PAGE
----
Veduta of Rome from Hartmann Schedel, Nuremberg Chronicle, Nuremberg 1493 (Photo Wikimedia Commons)

Roma communis patria

Foreign Communities in Rome between the Middle Ages and the Modern Era

Residence of the Papacy, destination of pilgrims, and metropolis of art, the city of Rome was a perpetual hub for foreigners from all over the globe. From the Middle Ages on, groups of compatriots in the Eternal City gathered in confraternities and founded hospices, oratories and churches. These groups mirror the linguistic, ethnic, and cultural characteristics of their places of origin, and appear as "national" representative bodies long before the idea of a nation state had established itself on a continental scale.

This is why early modern Rome provides a suitable setting for paradigmatic studies of the pre-modern concept of nationhood and the collective identities associated with it. In addition to territorial and linguistic criteria, shared memories, traditions, rituals and identification figures fostered a feeling of belonging among foreigners.

To what extent art also played a role in this process is a central question of the research project Roma communis patria by considering not only painting, sculpture, and architecture, but also the broader spectrum of artistic production, including prints, objects of daily use, and the vast world of ephemera for religious festivals and processions. The objective is to detect the unifying elements of the individual nations and show how these elements – for instance, language, religion, values, and customs – found expression in the visual culture, or, in other words, how a sense of belonging to a specific cultural community could arise through the use of recognizable semantic formulae. The study also seeks to verify to what degree art commissioned by foreigners resident in Rome was on the one hand the product of «self» presentation as distinct from the «other», or on the other, of the penetration and cross-fertilization between imported artistic phenomena and local working procedures consolidated over the course of centuries.

The research project Roma communis patria has resulted in various anthologies and essays with contributions from fellows of the Bibliotheca Hertziana as well as affiliated researchers. more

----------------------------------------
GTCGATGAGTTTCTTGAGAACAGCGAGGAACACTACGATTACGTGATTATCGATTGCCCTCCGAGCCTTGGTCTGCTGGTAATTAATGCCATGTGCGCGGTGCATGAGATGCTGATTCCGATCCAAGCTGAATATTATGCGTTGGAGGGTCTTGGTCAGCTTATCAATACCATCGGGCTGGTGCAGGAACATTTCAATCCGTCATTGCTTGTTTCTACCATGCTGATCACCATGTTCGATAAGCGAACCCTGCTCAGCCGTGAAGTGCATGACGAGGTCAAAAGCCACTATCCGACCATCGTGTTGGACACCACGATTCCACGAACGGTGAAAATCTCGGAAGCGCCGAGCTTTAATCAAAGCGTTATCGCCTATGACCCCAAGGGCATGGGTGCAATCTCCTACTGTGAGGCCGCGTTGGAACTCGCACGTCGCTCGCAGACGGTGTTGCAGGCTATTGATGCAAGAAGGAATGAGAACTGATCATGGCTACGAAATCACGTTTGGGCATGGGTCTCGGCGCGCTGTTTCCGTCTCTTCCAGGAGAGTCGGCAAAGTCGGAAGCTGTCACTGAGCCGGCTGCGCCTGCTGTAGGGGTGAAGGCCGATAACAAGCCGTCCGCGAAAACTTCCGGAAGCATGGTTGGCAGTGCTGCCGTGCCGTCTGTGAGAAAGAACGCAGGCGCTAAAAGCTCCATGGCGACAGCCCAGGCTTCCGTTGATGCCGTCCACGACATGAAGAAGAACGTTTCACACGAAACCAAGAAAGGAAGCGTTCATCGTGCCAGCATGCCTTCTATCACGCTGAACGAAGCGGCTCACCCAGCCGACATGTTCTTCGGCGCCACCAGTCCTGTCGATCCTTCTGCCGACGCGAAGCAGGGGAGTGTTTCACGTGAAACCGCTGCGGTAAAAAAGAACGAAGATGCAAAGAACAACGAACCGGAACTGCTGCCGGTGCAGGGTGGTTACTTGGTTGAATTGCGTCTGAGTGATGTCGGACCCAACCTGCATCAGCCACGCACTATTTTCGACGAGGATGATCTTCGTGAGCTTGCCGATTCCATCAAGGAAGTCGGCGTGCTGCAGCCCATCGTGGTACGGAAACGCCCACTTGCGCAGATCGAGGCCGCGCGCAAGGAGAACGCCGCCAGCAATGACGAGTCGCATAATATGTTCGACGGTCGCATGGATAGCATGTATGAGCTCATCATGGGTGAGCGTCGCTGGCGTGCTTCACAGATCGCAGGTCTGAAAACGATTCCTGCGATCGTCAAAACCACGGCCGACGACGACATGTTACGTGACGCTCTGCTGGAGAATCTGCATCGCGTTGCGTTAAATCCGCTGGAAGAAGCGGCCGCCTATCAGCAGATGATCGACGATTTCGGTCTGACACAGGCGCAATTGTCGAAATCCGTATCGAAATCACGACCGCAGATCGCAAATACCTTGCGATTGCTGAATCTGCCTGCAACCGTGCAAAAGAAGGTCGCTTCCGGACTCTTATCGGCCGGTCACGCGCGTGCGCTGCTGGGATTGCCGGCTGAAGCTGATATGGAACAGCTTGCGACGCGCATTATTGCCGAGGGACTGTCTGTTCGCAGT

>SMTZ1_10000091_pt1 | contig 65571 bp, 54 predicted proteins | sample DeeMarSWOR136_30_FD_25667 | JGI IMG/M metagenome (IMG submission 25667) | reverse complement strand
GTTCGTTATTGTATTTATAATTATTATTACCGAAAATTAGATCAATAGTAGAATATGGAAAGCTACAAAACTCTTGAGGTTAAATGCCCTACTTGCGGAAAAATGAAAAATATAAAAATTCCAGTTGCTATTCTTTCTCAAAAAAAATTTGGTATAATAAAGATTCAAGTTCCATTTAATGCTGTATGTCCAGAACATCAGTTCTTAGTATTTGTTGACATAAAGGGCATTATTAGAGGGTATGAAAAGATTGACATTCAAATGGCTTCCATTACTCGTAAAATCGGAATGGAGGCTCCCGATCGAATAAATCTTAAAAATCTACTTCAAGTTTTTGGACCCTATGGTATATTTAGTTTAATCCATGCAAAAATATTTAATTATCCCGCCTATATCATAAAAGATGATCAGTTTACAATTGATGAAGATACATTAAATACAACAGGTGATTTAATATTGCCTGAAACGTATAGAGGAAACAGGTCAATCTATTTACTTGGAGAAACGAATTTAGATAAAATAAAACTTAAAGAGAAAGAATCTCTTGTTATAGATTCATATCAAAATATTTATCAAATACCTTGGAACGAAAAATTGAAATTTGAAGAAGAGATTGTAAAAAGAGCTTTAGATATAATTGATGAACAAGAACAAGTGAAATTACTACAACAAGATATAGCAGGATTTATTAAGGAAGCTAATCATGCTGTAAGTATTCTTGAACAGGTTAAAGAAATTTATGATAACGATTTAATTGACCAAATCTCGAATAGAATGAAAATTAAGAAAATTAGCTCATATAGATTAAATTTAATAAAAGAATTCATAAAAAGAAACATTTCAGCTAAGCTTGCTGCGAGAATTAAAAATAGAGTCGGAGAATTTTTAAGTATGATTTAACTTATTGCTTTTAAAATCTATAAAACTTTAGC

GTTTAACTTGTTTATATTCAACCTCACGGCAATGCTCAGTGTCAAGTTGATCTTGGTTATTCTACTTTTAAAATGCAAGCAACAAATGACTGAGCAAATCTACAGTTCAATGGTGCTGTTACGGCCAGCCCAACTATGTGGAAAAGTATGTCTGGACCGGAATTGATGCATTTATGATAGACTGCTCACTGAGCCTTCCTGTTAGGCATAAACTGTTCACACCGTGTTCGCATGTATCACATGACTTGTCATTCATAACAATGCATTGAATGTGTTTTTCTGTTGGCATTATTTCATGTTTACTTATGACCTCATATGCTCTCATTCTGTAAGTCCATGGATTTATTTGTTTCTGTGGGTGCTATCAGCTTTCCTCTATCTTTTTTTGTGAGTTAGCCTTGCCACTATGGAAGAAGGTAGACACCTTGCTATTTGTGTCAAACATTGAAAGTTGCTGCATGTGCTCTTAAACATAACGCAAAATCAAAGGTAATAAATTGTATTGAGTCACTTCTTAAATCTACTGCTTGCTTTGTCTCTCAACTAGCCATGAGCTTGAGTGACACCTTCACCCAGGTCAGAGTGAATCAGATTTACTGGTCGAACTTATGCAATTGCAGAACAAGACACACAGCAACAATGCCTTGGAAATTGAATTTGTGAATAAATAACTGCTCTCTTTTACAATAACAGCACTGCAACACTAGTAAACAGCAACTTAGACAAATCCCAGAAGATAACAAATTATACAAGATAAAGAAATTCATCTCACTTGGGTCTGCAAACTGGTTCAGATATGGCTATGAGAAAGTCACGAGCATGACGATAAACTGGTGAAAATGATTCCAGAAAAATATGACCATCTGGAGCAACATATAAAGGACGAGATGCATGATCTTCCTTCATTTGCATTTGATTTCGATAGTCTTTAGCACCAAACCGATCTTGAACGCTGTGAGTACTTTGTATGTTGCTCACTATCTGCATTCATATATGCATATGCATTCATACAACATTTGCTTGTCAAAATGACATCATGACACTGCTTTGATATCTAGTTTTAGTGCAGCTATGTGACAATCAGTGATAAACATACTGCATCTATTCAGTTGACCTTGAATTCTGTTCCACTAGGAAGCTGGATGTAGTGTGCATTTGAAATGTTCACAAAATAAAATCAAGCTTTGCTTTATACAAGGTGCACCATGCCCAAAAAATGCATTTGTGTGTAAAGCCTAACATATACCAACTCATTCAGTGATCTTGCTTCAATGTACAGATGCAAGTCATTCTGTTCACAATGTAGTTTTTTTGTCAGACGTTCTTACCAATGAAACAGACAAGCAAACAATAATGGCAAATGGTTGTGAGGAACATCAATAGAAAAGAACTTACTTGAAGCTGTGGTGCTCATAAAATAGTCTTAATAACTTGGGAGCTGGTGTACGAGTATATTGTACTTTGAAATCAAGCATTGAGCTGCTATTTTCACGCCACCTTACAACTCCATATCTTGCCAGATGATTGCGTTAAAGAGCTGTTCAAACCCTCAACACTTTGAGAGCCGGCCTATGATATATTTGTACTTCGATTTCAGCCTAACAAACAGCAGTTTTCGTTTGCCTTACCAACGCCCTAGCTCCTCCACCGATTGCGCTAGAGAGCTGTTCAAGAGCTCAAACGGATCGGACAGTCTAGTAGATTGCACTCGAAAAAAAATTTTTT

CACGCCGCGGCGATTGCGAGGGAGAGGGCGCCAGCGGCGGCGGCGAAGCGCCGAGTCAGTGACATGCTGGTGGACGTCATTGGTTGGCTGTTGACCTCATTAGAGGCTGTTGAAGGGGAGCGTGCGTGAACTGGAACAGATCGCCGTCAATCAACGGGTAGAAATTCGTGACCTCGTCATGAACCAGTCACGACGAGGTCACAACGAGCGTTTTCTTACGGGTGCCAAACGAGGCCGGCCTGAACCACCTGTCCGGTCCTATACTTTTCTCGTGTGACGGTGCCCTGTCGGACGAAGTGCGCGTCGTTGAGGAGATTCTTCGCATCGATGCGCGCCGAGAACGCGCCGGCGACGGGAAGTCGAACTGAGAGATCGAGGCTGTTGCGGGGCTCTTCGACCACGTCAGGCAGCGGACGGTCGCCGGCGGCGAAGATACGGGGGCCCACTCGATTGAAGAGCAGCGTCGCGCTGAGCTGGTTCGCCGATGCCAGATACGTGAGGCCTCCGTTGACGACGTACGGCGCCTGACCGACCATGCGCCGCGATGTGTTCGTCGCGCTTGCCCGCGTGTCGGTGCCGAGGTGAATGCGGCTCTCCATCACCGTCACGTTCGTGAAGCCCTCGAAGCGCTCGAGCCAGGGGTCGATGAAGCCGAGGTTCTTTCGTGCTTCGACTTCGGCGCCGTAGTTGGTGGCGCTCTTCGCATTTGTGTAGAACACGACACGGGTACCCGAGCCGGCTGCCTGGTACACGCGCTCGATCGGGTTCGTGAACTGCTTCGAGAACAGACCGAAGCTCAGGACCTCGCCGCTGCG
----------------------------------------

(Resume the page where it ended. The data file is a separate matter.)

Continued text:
Research Areas

Inter-National Rome: Mapping Collective Identities in Via Giulia
Via Giulia, commissioned in 1508 by Pope Julius II and designed by Donato Bramante, was intended as an artery connecting the city’s most important governmental institutions. One of several functions of the new axis was to channel and manage the pilgrims who crowded the city, especially on the occasion of Holy Years. more
Santa Maria dell'Anima: Social Plurality and Art Patronage in the Age of the Reformation
At the time Martin Luther posted his theses on the cathedral portal in Wittenberg in 1517, the German national church of Santa Maria dell'Anima in Rome was in the process of complete renovation. The hospice associated with the church, run by a confraternity, was a contact point for people from the lands of the Holy Roman Empire from the Middle Ages on. more
Ideas, Networks, Identities: The Collegio di Sant'Isidoro in Rome and its Architecture and Artistic Furnishings in the 17th Century
The Collegio di Sant'Isidoro was an important intellectual center in Rome during the 17th century, where scholars from a wide range of disciplines met to study and discuss current theological, philosophical and art-theoretical topics.  more
Gregory XIII and the Foreign Communities in Rome
No pontiff was as systematically committed to foreigners living in Rome in the early modern age as Gregory XIII Boncompagni (papacy 1572–1585). They played an important role in the realization of the ambitious project of giving life to a universal church according to the dictates of the Council of Trent. The pope instituted a number of new seminaries for the training of young priests from the northern European countries affected by the Protestant reform, but also for those coming from the Middle East, a borderland inhabited by Catholics, Orthodox and Muslims.  more
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